memorandum by Mr Klich, rapporteur
On 21 June 2011, the Parliamentary Assembly adopted Resolution 1818 (2011)
, whereby it granted partner for democracy statusNote
the Parliament of Morocco. The Parliament of Morocco thus became
the first to request and to be granted this status, introduced by
the Assembly in 2009 to develop institutional co-operation with
the parliaments of the Council of Europe’s neighbouring States.
Upon making its official request for this status, the Parliament
of Morocco declared that it shared the same values as those upheld
by the Council of Europe and made a number of political commitments
in accordance with Rule 62.2. of the Rules of Procedure of the Assembly.
These commitments are set out in paragraph 3 of Resolution 1818 (2011)
3 In addition, the Assembly stated, in paragraph 8 of the aforementioned
resolution, that a number of specific measures were essential to
strengthen democracy, the rule of law and respect for human rights
and fundamental freedoms in Morocco.
4 Furthermore, the Assembly stressed that “progress in taking
forward reforms is the prime aim of the partnership for democracy
and should constitute the benchmark for assessing the efficiency
of this partnership”.
5 Accordingly, the Assembly decided to review, two years after
the granting of partner for democracy status to the Parliament of
Morocco, the progress achieved in implementing the political commitments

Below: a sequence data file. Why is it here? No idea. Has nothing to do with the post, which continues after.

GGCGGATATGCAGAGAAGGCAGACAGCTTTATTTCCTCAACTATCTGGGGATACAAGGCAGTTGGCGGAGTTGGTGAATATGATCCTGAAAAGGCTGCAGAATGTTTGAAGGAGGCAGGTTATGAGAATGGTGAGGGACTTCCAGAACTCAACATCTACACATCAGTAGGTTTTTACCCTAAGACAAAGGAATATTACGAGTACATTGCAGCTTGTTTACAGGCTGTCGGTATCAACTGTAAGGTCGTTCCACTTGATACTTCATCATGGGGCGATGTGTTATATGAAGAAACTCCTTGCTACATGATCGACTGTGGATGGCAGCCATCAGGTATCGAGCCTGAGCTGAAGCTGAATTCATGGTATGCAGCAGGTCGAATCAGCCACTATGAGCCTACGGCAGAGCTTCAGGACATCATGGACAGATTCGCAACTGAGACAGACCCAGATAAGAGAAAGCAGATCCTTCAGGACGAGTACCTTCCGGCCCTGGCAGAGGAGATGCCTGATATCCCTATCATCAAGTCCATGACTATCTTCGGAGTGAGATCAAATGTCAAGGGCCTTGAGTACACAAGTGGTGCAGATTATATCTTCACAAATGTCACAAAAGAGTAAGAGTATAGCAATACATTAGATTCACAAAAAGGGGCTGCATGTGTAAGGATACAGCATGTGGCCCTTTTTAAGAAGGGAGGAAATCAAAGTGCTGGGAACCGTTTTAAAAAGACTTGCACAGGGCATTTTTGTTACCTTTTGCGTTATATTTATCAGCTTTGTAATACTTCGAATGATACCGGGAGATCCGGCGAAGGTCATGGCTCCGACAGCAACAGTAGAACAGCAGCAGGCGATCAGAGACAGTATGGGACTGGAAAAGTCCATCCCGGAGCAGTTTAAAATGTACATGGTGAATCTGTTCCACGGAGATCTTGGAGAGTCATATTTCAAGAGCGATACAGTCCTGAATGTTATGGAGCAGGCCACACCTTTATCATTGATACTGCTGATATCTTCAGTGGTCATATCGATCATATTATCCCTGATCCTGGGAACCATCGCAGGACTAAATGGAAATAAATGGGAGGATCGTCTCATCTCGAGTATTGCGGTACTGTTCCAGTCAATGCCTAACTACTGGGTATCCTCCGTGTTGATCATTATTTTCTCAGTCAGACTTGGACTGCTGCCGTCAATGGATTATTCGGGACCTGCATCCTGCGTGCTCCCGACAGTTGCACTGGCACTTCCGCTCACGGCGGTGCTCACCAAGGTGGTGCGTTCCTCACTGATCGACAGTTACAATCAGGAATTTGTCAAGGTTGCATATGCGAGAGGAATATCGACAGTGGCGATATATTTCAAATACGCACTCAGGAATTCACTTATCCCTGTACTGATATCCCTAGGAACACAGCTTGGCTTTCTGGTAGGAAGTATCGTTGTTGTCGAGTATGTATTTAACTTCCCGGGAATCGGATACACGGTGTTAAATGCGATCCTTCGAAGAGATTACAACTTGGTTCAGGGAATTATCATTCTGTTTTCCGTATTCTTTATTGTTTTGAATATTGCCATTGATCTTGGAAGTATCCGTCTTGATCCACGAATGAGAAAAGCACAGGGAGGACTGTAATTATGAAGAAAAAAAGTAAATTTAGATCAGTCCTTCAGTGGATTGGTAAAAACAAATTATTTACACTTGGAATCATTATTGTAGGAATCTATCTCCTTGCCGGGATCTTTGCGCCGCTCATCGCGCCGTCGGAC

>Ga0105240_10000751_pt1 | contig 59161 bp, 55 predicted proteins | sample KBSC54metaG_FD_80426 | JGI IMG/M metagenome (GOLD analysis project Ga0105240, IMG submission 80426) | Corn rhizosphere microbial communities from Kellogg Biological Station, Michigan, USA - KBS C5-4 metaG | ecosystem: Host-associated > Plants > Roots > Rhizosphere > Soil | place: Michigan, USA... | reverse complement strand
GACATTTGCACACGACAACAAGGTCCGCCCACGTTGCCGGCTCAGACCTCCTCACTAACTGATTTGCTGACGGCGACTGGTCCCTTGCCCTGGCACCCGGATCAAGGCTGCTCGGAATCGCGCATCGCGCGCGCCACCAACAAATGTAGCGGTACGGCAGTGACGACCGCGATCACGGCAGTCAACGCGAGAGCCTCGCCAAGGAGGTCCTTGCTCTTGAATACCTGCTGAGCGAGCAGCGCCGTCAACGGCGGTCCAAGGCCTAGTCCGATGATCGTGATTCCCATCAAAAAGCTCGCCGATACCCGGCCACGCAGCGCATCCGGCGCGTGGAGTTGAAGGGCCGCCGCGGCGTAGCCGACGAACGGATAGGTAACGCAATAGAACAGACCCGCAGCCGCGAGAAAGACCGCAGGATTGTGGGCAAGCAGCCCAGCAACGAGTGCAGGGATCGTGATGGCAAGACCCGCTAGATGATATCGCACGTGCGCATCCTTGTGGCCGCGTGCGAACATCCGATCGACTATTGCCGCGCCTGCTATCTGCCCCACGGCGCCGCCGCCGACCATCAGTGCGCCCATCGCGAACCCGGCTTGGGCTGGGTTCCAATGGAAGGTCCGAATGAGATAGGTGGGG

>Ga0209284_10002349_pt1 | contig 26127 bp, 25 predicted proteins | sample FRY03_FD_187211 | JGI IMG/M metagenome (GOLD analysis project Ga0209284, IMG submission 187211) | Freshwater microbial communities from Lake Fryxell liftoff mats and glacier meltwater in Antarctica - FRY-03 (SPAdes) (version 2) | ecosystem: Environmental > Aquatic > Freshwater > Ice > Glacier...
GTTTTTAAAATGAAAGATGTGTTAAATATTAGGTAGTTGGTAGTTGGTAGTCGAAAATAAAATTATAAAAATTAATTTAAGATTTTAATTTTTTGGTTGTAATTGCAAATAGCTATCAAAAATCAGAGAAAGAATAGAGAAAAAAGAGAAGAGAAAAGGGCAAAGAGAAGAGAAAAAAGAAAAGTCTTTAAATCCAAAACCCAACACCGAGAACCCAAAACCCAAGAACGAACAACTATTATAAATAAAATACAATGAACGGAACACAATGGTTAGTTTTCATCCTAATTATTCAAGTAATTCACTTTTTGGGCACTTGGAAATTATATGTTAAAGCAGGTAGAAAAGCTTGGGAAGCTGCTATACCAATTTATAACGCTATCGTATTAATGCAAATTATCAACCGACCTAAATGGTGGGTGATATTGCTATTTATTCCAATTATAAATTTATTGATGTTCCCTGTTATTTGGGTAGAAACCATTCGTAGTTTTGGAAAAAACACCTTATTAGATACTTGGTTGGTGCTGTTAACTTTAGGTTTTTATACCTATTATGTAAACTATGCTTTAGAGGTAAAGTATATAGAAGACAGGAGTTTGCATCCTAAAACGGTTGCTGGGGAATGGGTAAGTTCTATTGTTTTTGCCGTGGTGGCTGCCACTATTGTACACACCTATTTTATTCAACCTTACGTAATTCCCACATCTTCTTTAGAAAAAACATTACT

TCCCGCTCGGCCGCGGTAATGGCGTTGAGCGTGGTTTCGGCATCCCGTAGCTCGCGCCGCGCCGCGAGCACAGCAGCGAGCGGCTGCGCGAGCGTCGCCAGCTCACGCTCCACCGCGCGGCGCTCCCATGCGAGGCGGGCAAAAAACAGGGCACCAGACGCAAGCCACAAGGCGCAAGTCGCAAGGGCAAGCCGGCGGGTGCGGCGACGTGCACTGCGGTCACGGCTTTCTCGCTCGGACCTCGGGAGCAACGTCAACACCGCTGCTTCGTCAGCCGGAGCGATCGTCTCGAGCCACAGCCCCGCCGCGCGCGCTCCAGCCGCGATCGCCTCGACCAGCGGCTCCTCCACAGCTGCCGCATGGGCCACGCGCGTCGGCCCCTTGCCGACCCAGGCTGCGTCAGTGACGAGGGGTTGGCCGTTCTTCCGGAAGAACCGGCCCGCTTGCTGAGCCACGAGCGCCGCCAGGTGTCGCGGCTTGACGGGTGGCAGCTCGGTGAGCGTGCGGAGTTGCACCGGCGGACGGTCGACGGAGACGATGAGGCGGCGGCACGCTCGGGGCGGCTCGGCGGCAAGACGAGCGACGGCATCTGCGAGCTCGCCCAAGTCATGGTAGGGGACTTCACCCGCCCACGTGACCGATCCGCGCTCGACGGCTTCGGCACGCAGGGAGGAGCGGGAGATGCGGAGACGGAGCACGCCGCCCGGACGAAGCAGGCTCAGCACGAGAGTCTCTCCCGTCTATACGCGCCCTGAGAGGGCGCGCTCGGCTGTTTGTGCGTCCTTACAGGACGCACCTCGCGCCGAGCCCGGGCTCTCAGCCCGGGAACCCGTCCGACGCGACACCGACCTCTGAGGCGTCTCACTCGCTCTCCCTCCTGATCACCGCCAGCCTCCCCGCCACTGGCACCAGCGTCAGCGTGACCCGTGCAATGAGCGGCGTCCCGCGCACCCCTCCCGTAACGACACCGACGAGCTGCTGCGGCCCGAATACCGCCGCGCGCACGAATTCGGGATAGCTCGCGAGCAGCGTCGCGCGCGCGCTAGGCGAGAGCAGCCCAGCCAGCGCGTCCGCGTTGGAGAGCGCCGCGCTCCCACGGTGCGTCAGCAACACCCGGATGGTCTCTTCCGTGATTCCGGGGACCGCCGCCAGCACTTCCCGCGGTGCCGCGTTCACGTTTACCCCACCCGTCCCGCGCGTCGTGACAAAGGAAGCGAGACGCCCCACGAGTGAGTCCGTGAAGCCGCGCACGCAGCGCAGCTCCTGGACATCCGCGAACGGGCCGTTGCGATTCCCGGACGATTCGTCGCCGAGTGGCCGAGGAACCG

and reforms considered to be essential.
On 25 June 2013, the Assembly adopted Resolution 1942 (2013)
on the evaluation of the partnership for democracy in
respect of the Parliament of Morocco, on the basis of a report presented
by our former colleague Mr Luca Volontè, and took stock of political
developments in Morocco in the context of the partnership. It further
resolved to continue reviewing the implementation of political reforms
in Morocco, and to make a new assessment within two years.
I was appointed rapporteur on 1 October 2013 with a view to
preparing the second evaluation report as provided for by Resolution 1942 (2013)
on the parliamentary contribution to resolving the Western
Sahara conflict, adopted in June 2014 following a report prepared
by our colleague Ms Liliane Maury Pasquier, states that “the progress
made by Morocco in the field of human rights in Western Sahara and
the implementation of this resolution should henceforth be taken
into account in the next evaluation report on the partnership for democracy
in respect of the Parliament of Morocco, which is due in 2015”.